How do you find the time to do what you do? That is the question I regularly get asked when working with companies, when they know I write content, share content, manage some client accounts and do all my consulting work and manage to fit it in a working week (well nearly!). If you then factor in writing a book last year and it meant my time was severely challenged!
When I was playing regular golf (before my prolapsed disc put a stop to that!) one of the things I used to enjoy reading was, what clubs the tour professionals had in their bags. I found the range and customisation of clubs fascinating. It was also very useful.
So in the spirit of transparency, and to answer the question I am always getting asked, I have shared all the tools and social media platforms that I use to make my daily social media working life as efficient as possible. My selection of different tools, is purely my choice based on ease of use, and already having tried many similar products. They work for me. I hope you find this useful – and of course if you know of any better, please let me know in the comments at the bottom.
1. Monitoring my brand
As we all know the internet is vast and there is no way we can track everything that is going on around our company, brand, URL’s etc. I want to know if people are sharing my content (blog posts, tweets, updates etc) so I can thank them and engage with them, as appropriate. I use three tools to do this.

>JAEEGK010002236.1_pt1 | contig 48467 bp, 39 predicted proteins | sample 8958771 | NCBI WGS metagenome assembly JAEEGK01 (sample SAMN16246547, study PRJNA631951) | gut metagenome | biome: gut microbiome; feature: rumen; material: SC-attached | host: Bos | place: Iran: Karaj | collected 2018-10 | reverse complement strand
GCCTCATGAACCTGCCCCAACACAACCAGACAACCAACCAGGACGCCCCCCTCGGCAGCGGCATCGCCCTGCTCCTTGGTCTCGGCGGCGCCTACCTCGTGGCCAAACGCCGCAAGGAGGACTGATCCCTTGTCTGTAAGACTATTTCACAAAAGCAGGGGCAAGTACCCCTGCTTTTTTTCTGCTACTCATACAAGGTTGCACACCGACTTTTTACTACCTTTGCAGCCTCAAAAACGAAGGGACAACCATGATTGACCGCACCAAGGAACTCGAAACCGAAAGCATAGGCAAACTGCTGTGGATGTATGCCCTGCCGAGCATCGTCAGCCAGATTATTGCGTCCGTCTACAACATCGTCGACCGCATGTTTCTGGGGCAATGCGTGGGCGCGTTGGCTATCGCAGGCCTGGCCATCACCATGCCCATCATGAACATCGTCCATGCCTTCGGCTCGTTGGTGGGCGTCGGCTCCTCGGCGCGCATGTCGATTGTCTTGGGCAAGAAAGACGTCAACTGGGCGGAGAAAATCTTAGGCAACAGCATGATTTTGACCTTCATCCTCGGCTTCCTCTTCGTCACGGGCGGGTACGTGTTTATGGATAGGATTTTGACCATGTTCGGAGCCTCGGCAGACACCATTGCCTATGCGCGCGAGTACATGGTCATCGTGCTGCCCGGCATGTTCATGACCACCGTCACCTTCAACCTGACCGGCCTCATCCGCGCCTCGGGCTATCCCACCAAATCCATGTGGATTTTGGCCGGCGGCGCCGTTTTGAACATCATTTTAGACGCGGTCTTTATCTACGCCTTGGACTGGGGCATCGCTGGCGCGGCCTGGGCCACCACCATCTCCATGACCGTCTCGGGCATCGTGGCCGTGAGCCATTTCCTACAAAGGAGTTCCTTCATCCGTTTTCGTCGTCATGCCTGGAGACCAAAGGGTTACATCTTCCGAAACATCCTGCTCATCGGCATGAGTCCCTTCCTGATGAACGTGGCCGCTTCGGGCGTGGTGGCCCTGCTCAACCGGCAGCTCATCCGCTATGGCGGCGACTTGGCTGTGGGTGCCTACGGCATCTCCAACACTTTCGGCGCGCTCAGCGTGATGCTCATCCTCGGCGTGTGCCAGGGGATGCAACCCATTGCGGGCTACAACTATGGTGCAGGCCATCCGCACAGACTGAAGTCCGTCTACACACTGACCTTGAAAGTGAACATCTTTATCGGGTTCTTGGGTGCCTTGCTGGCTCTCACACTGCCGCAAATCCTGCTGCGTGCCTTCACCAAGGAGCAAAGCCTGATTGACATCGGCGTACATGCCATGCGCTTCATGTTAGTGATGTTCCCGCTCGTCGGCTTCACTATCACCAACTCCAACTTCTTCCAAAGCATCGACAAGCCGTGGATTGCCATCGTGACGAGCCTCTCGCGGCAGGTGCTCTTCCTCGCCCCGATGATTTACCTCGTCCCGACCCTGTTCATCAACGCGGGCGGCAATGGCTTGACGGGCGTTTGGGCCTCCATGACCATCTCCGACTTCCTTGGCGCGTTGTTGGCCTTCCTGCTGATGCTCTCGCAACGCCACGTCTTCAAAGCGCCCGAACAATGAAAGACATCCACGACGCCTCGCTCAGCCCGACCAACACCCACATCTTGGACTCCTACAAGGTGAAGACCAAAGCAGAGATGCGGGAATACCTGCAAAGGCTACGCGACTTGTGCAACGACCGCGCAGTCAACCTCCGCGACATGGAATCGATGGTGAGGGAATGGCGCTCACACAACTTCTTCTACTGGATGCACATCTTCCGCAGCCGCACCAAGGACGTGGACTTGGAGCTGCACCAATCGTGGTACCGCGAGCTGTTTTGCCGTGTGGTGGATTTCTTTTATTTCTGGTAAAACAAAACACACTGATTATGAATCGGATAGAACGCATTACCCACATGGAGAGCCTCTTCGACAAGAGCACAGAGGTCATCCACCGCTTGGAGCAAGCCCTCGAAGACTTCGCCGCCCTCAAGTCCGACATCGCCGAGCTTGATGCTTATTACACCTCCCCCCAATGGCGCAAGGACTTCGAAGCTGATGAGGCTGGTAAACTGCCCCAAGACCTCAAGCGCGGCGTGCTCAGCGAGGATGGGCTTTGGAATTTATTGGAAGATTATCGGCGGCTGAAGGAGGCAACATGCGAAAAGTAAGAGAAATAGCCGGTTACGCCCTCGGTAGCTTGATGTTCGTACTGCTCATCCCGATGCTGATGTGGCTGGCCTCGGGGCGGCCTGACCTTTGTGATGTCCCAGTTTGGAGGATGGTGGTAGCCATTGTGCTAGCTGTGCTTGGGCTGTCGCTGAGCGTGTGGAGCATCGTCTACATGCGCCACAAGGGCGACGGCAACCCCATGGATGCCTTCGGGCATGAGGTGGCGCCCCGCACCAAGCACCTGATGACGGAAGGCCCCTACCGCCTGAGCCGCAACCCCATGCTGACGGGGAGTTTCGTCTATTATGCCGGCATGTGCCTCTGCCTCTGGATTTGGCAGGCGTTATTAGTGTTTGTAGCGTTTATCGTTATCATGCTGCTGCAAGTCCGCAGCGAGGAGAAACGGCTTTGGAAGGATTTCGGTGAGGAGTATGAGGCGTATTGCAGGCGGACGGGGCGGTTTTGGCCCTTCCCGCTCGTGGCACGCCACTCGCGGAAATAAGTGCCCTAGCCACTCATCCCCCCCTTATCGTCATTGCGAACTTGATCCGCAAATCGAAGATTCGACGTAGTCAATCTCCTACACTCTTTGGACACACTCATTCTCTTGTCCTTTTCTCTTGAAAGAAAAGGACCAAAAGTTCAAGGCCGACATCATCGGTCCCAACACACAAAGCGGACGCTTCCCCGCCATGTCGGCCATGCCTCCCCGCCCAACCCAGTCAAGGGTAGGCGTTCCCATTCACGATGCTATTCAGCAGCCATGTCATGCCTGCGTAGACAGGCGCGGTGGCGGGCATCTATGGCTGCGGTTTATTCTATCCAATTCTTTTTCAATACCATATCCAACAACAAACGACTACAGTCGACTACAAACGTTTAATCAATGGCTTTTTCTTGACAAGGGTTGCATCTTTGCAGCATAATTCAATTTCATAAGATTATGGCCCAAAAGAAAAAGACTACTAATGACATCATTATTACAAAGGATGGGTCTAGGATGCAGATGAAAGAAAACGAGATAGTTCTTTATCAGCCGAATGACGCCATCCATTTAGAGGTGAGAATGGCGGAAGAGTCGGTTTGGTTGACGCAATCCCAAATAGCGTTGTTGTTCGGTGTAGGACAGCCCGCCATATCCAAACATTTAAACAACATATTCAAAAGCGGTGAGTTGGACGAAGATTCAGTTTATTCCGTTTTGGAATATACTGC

Mention.net. This is a great tool that informs me in real time of instances of my name, company name, website URL (includes blog posts URL’s) and blog name, being found across the internet. This could be social media, it could be name checks or links shared on other blogs. It has popped up some examples of pure plagiarism as well, which I then managed to stop! There is a free version and paid for products. I particularly like the mobile apps as they provide push notifications.
Google Alerts. I replicate my search strings above and while it isn’t as timely or comprehensive as Mention, it is still worth monitoring.
Hootsuite: I have set up a boolean string in a search column to track shares of my blog posts, when my @andyheadworth name doesn’t get mentioned in the tweets.
2. CRM, Contact Management and Email Marketing
This is such an important part of managing what I do, it has taken a few years to get this right (for me anyway). The problem is making all parts talk to each other, and to make sure that all of them are mobile compatible. I am out of the office half of the time (at least) working on client sites and at events, so ensuring I can operate normally from my iPhone and iPad is essential. So these are the tools I currently use for this.
Google Apps. This is my email client (Gmail). I must say it is brilliant and so much better than Outlook!
CRM: I use Streak, which is a CRM that sits within Gmail and does many things including workflow management, tracking of emails etc. It is easy to use, sits within Gmail and just works! (another good tool for email tracking is YesWare, which I also use)
Contacts: Google Contacts as it integrates with pretty much everything!
Calendar: On my mobile devices I run Sunrise as it syncs better across different calendars.